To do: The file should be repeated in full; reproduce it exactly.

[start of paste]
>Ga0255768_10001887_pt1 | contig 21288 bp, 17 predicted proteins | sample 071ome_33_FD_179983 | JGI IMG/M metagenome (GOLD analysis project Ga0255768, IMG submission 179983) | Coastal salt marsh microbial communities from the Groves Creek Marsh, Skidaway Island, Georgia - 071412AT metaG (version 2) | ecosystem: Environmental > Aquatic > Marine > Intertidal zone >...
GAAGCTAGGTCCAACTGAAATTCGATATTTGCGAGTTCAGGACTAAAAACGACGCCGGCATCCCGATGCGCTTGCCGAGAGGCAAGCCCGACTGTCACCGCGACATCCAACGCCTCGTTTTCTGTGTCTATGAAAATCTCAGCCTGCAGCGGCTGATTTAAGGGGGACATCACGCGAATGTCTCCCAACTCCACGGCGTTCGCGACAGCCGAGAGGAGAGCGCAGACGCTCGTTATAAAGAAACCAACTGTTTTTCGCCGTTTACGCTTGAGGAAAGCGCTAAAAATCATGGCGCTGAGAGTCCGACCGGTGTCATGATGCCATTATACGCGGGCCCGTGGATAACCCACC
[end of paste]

>Ga0255768_10001887_pt1 | contig 21288 bp, 17 predicted proteins | sample 071ome_33_FD_179983 | JGI IMG/M metagenome (GOLD analysis project Ga0255768, IMG submission 179983) | Coastal salt marsh microbial communities from the Groves Creek Marsh, Skidaway Island, Georgia - 071412AT metaG (version 2) | ecosystem: Environmental > Aquatic > Marine > Intertidal zone >...
GAAGCTAGGTCCAACTGAAATTCGATATTTGCGAGTTCAGGACTAAAAACGACGCCGGCATCCCGATGCGCTTGCCGAGAGGCAAGCCCGACTGTCACCGCGACATCCAACGCCTCGTTTTCTGTGTCTATGAAAATCTCAGCCTGCAGCGGCTGATTTAAGGGGGACATCACGCGAATGTCTCCCAACTCCACGGCGTTCGCGACAGCCGAGAGGAGAGCGCAGACGCTCGTTATAAAGAAACCAACTGTTTTTCGCCGTTTACGCTTGAGGAAAGCGCTAAAAATCATGGCGCTGAGAGTCCGACCGGTGTCATGATGCCATTATACGCGGGCCCGTGGATAACCCACC